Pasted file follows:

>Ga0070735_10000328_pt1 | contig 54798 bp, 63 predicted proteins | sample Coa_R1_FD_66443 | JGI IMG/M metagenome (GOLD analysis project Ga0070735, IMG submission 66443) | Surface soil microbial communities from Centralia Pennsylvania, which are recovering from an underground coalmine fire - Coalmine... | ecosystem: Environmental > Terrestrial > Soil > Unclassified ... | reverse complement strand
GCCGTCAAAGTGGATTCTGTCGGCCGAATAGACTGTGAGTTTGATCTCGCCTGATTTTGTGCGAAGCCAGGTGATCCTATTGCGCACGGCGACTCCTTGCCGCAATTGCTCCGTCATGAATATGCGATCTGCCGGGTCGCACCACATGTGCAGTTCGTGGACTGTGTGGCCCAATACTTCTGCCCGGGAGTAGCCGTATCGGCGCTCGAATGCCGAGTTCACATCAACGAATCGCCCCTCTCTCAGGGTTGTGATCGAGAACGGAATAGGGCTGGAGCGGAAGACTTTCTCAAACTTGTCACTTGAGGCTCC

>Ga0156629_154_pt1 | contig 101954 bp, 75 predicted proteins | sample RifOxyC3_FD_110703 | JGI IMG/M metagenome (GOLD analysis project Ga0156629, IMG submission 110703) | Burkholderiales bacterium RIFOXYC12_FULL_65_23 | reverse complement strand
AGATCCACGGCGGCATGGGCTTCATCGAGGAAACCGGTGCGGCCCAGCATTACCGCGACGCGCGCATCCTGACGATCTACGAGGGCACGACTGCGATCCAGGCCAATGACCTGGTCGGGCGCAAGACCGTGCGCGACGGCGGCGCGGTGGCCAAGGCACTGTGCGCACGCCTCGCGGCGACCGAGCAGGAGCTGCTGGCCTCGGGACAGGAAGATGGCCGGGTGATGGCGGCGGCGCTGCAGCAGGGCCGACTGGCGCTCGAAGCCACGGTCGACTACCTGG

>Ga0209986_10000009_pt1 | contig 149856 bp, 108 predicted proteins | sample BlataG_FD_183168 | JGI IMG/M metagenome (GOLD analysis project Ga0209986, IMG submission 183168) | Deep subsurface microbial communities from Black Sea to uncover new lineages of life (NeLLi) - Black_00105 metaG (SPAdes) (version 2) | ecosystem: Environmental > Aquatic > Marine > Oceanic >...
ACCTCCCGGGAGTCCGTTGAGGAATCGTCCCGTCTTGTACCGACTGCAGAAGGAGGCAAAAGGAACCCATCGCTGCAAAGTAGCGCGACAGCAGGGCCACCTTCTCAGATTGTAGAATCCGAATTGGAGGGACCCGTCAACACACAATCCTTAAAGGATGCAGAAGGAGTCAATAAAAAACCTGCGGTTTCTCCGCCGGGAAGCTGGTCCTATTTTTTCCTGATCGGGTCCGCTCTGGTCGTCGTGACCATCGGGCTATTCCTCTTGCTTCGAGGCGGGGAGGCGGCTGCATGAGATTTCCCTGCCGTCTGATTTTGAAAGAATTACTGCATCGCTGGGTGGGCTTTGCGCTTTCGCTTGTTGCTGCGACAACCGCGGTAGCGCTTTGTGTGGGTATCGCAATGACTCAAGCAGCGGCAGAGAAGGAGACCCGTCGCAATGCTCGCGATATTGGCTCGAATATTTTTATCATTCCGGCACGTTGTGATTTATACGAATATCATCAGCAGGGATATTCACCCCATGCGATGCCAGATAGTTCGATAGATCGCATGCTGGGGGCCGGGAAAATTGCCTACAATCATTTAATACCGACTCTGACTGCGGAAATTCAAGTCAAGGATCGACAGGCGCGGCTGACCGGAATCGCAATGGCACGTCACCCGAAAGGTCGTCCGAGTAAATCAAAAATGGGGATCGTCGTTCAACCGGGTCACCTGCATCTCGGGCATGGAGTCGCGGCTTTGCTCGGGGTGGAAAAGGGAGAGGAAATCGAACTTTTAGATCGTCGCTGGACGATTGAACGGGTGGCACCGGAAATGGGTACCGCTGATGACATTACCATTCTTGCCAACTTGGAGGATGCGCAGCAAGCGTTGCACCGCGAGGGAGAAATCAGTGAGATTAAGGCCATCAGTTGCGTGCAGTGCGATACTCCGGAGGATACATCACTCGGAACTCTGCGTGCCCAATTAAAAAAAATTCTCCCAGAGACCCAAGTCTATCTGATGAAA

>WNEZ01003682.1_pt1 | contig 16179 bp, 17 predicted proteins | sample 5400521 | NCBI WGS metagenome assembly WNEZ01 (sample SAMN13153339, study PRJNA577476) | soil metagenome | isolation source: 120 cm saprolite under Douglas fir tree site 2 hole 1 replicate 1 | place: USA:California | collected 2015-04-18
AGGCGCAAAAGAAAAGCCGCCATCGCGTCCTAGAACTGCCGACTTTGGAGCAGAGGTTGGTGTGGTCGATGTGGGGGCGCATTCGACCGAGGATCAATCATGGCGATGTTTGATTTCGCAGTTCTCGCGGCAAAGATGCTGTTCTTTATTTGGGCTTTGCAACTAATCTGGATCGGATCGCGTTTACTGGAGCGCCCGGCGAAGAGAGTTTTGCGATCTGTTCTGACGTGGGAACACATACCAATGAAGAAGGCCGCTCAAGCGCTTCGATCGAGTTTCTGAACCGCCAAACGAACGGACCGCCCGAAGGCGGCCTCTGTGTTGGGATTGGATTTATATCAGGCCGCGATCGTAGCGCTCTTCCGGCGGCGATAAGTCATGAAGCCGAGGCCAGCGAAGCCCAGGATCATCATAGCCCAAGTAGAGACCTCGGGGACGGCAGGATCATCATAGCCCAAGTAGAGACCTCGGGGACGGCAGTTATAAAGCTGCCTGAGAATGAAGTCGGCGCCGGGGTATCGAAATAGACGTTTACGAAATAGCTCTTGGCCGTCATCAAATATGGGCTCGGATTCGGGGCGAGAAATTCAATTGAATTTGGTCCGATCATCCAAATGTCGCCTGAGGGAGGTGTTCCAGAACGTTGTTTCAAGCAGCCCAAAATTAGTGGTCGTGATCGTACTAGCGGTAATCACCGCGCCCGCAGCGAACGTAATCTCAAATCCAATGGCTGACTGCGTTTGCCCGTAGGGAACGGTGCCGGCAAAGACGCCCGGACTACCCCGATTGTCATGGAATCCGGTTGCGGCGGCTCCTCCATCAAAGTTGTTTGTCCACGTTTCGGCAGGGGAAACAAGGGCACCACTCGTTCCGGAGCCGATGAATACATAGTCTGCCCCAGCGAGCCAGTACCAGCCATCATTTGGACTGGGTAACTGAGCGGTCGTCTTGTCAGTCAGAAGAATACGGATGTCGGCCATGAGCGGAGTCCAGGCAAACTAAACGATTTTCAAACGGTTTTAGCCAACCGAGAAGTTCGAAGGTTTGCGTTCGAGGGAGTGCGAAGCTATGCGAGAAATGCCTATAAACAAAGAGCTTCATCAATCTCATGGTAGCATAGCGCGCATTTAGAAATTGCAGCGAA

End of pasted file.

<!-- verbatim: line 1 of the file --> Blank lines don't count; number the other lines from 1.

>Ga0070735_10000328_pt1 | contig 54798 bp, 63 predicted proteins | sample Coa_R1_FD_66443 | JGI IMG/M metagenome (GOLD analysis project Ga0070735, IMG submission 66443) | Surface soil microbial communities from Centralia Pennsylvania, which are recovering from an underground coalmine fire - Coalmine... | ecosystem: Environmental > Terrestrial > Soil > Unclassified ... | reverse complement strand